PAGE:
Importantly, employers are expected to provide the necessary information, instruction, training and supervision to ensure, so far as is reasonably practicable, employees' health, safety and welfare. This also extends to third parties and the public. 


Falling foul of these duties and breaking the law can lead to criminal and civil cases, fines and imprisonment.


Legislation changed in 2015, increasing prison sentences to a maximum of two years in Magistrates’ Courts and fines from £5,000 to unlimited amounts in England and Wales. The rationale is to encourage the greater use of fines in the Magistrates’ Courts and to make them proportionate to the company's size. It is reasonable to expect fines to grow sharply. Importantly, no incident is necessary, and prosecution is based on the risk of harm. 


Sanctions are not just limited to the judicial process. The introduction of Fee for Intervention (FFI) fines also needs to be addressed. Not least, as they are cumulative until the issue is resolved. The HSE regularly posts bulletins highlighting offenders. A recent example saw a construction firm £20,000 for a ‘catalogue of failings’.


Corporate manslaughter has been an offence since 2008. It is concerned with corporate liability rather than those of the directors or other individuals who have a senior role in the company. That said, existing health and safety offences and gross negligence manslaughter still apply. There can be prosecutions against individuals where there is sufficient evidence.


In the event of a fatality, the human tragedy is impossible to estimate for the family, the friends and the firm involved. From a legal perspective, the penalties include unlimited fines and publicity orders. There are many examples where the courts have required firms to publicise that they have been convicted, giving the details and the fine imposed. As Warren Buffet said: "It takes 20 years to build a reputation and five minutes to ruin it. If you think about that, you'll do things differently."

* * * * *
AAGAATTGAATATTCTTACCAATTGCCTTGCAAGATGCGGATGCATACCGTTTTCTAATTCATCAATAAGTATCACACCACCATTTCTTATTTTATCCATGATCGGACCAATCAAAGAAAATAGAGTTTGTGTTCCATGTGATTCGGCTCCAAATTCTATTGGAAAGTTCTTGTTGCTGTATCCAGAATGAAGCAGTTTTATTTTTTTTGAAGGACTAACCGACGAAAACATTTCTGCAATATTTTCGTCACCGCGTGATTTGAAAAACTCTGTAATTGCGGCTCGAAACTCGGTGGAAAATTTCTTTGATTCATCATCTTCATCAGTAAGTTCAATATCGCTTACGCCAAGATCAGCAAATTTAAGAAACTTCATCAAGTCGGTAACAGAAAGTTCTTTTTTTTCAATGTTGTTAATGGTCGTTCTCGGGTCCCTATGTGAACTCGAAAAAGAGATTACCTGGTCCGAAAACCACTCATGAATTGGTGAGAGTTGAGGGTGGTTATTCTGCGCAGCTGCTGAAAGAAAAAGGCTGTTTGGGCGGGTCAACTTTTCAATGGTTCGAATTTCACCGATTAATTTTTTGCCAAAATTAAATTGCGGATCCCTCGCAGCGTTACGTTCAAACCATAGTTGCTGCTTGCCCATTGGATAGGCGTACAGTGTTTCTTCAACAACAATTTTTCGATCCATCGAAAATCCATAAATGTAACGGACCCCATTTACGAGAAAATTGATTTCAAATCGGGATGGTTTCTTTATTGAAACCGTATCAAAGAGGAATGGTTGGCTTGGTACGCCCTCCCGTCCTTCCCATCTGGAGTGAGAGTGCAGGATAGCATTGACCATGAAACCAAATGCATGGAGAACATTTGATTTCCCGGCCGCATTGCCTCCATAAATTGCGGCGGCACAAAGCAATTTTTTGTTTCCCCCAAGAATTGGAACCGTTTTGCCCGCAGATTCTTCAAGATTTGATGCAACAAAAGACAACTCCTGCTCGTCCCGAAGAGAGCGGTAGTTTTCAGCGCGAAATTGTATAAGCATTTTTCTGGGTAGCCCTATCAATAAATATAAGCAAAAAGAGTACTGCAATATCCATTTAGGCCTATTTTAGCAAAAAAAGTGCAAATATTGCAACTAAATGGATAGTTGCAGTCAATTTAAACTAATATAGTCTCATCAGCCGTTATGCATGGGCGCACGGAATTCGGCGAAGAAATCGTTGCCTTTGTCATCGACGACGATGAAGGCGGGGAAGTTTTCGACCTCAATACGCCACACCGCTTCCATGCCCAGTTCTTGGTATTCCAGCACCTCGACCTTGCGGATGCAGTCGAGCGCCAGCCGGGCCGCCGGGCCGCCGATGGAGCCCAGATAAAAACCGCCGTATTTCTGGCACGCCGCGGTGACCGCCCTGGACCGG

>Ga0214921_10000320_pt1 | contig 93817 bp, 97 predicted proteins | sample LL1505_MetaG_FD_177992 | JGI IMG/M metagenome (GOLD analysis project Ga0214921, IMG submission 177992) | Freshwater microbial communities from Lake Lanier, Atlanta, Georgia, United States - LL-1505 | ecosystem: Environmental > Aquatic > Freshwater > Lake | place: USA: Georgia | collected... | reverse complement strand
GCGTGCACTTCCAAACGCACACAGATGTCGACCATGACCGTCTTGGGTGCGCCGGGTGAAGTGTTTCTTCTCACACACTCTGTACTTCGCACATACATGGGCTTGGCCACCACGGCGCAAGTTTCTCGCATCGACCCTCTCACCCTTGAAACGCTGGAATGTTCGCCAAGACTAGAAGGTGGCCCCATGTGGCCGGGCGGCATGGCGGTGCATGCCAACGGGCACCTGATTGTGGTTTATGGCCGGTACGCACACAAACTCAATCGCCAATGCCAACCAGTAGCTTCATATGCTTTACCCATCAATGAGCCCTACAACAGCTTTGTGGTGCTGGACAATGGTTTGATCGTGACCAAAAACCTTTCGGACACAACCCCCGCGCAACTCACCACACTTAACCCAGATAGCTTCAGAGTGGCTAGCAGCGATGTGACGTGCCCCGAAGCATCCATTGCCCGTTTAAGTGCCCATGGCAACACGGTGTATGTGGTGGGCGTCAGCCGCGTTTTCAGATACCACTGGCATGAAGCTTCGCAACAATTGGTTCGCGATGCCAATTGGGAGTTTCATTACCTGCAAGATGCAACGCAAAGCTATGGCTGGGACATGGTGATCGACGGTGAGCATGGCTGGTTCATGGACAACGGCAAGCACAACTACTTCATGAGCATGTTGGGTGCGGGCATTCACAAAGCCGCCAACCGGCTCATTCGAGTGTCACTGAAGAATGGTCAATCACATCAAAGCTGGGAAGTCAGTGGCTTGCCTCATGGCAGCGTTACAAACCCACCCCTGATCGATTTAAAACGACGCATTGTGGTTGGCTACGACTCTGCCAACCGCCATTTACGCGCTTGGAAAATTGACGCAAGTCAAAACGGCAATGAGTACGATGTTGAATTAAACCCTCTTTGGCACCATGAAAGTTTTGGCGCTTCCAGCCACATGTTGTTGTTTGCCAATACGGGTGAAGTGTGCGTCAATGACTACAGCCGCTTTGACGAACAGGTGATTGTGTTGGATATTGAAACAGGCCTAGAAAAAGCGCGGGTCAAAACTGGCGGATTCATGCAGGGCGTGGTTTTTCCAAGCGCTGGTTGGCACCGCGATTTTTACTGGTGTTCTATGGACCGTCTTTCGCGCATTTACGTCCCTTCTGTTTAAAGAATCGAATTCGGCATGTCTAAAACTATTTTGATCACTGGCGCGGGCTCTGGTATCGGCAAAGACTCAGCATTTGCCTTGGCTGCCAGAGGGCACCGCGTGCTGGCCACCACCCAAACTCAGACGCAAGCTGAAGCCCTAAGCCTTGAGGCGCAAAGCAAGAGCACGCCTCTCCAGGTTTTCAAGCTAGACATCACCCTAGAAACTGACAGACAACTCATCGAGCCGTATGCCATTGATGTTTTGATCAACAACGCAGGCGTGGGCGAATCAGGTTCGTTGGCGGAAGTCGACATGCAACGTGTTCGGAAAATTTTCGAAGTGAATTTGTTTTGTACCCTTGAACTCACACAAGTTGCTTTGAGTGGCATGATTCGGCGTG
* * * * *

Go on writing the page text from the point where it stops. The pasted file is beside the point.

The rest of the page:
Directors can also be held personally responsible. The Institute of Directors recommends that directors protect themselves against the risks they face in their roles. Claims or proceedings against directors or officers can arise from any decision made or act carried out in the workplace. Also, whilst it is clear who a director is, an officer can encompass a range of key senior managers. It is no surprise then that we find this area of risk and insurance is one that directors take a keen interest in. We always recommend that you discuss this in detail with your insurance broker.


Building a safe business environment


Quarry firms need to analyse if they are doing all they can to demonstrate their actions to address potential health and safety hazards.


You should build your strategy around evidence, evidence and evidence.


Evidence that you take a proactive approach- raising awareness about health and safety will reduce the number of incidents.


Evidence that you have robust processes – develop a sound system of record-keeping to provide evidence to defend against prosecutions.